A desperate mother has issued an anxious warning to parents after her six-week-old baby’s cold landed her in hospital in a terrifying ordeal.
Beth Foster’s daughter Myah had the symptoms of a common cold, but as a responsible mother she kept a close eye on them.
A week ago they went to the doctor and Myah was prescribed eye drops.
But on Saturday, the young mother’s nightmare began when she noticed her baby’s breathing had become irregular and it transpired she has bronchiolitis.
Myah is hooked up to oxygen through a number of tubes and nurses are having to sedate the child for her to get some sleep
Beth Foster’s daughter Myah had the symptoms of a common cold, but as a responsible mother she kept a close eye on them
Beth, 21, from Stourbridge in the West Midlands, posted a gut-wrenching photo of her baby girl on Facebook along with a strong message to other parents.
It read: ‘Parents with babies or small children.
‘Please be aware of bronchiolitis this winter, it’s so easily missed and so bloody dangerous.
‘It starts with just a simple cough and cold and can turn to so much more within hours.’
The mother went on to describe how Myah was struggling to breathe which meant her stomach muscles were contracting at a worrying rate to help get air around her body.
Beth added: ‘I’ve never seen a baby’s tummy pumping so fast fighting for the breaths, and I’ve never been so scared.
Harry Allport with Myah in hospital
‘I took her to the doctor on Tuesday and he prescribed some eye drops for a gunky eye. At that point she wasn’t struggling.
‘On Saturday whilst at a Christmas party she had a coughing fit and her face turned purple for around 15 seconds.
‘I phoned 111 who got us an out of hours appointment in which the doctor sent us straight to the hospital.
‘When I arrived they checked Myah’s sats and three nurses ran off with her to immediately get her straight on oxygen.
‘I was told they’re surprised she didn’t end up in an ambulance.
‘We had no clue how serious this all was until that point.’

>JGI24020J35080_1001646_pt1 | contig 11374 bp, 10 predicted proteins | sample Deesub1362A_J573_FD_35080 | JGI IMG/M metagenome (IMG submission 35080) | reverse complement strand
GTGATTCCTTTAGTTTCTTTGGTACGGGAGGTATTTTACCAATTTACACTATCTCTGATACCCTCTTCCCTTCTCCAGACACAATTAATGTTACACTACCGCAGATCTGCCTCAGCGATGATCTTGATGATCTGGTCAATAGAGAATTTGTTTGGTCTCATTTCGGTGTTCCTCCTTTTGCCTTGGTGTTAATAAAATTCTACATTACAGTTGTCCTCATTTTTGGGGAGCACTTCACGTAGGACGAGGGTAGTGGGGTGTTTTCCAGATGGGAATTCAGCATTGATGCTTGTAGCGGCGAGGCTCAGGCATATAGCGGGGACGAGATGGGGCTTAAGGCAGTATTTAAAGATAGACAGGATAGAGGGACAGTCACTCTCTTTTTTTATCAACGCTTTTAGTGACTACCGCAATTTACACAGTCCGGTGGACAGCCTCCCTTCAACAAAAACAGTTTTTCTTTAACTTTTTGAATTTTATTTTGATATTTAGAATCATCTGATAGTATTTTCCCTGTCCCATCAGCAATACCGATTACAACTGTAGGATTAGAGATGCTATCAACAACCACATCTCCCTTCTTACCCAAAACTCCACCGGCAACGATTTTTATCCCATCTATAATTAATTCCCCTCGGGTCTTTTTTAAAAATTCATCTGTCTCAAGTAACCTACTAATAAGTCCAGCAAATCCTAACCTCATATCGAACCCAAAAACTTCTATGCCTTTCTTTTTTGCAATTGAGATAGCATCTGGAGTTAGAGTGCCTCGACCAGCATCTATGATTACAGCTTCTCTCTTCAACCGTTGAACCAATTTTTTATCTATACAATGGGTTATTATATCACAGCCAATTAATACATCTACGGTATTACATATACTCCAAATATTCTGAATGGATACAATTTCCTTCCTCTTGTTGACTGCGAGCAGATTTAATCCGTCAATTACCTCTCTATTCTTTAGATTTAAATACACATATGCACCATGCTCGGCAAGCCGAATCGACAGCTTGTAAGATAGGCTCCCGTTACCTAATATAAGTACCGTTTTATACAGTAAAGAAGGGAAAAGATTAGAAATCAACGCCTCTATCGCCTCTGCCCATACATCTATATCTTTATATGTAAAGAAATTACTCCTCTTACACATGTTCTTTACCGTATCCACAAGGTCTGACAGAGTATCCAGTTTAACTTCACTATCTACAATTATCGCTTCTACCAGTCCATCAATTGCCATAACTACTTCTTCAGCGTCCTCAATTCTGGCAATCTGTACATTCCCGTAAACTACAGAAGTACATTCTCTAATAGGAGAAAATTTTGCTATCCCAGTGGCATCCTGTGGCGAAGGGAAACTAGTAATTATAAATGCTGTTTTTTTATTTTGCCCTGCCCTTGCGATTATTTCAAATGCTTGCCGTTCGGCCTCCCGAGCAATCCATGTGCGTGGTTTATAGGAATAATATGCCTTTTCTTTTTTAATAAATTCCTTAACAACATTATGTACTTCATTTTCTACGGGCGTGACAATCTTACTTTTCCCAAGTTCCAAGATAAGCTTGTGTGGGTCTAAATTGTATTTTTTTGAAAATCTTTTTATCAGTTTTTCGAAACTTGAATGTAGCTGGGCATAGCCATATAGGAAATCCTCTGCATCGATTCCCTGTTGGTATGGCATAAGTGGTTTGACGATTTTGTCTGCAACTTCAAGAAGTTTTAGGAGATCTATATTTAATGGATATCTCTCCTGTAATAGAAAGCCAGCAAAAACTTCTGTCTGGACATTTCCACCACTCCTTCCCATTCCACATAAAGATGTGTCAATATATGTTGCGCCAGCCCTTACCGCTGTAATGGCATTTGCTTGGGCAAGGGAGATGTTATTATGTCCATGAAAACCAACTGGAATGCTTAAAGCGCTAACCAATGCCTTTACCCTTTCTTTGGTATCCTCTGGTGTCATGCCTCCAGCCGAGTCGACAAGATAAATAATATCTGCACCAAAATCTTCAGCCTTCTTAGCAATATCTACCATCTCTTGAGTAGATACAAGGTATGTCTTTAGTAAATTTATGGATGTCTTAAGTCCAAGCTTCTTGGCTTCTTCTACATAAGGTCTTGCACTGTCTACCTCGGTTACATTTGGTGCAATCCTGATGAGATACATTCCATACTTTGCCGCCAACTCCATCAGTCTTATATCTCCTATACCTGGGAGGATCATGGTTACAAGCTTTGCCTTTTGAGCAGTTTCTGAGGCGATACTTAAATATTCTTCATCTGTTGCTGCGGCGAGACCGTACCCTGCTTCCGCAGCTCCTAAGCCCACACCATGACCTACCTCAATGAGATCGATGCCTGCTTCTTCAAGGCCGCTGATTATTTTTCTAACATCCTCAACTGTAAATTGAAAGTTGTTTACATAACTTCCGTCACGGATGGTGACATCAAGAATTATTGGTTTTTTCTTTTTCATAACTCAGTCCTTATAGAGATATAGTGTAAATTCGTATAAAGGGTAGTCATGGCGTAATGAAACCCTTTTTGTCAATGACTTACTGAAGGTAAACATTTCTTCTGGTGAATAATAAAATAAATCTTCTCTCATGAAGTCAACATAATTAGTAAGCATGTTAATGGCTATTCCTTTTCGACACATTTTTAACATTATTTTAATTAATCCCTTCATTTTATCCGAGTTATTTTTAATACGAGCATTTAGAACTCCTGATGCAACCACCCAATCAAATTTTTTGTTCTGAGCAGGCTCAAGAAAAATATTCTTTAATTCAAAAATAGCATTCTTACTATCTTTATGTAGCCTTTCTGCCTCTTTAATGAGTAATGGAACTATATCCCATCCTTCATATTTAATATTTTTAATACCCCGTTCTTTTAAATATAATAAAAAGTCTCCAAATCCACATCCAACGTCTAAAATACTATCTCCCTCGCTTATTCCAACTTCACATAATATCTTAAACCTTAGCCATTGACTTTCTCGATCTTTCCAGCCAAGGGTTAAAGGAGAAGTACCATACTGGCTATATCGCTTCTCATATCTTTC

The 21-year-old mother posted the powerful yesterday, which happened to coincide with Myah being six weeks old.
They are looking at anything between three and seven days in the hospital’s high dependency unit as the baby girl recovers.
Myah is hooked up to oxygen through a number of tubes and nurses are having to sedate the child for her to get some sleep.
‘There is nothing more heartbreaking,’ Beth wrote.
‘Even if your baby has a slight cough or cold, just get checked out.
‘Please spread awareness as before all this we didn’t even know what bronchiolitis was.’
Bronchiolitis: The symptoms to look out for, the steps to take and how common it is among young babies
Most cases are mild and clear up without the need for treatment within two to three weeks, although some children have severe symptoms and need hospital treatment.
The early symptoms of bronchiolitis are similar to those of a common cold, such as a runny nose and cough.
Bronchiolitis is caused by a virus known as the respiratory syncytial virus (RSV), which is spread through tiny droplets of liquid from the coughs or sneezes of someone who’s infected.
The infection causes the smallest airways in the lungs to become infected and inflamed which reduces the amount of air entering the lungs, making it difficult to breathe.
Around one in three children in the UK will develop bronchiolitis during their first year of life.
Bronchiolitis is most widespread during the winter – from November to March.
It’s possible to get bronchiolitis more than once during the same season.
There’s no medication to kill the virus that causes bronchiolitis, but the infection usually clears up within two weeks without the need for treatment.
About two to three percent of babies who develop bronchiolitis during the first year of life will need to be admitted to hospital because they develop more serious symptoms, such as breathing difficulties.
- a slight high temperature (fever)
- a dry and persistent cough
- difficulty feeding
- rapid or noisy breathing (wheezing)
Most cases of bronchiolitis aren’t serious, but you should contact your GP if:
- you’re worried about your child
- they are having some difficulty breathing
- they have taken less than half the amount they usually do during the last two or three feeds, or have had a dry nappy for 12 hours or more
- they have a persistent high temperature
- they seem very tired or irritable
Dial 999 for an ambulance if:
- your baby is having severe difficulty breathing and is pale or sweaty
- your baby’s tongue or lips are blue (cyanosis)
- there are long pauses in your baby’s breathing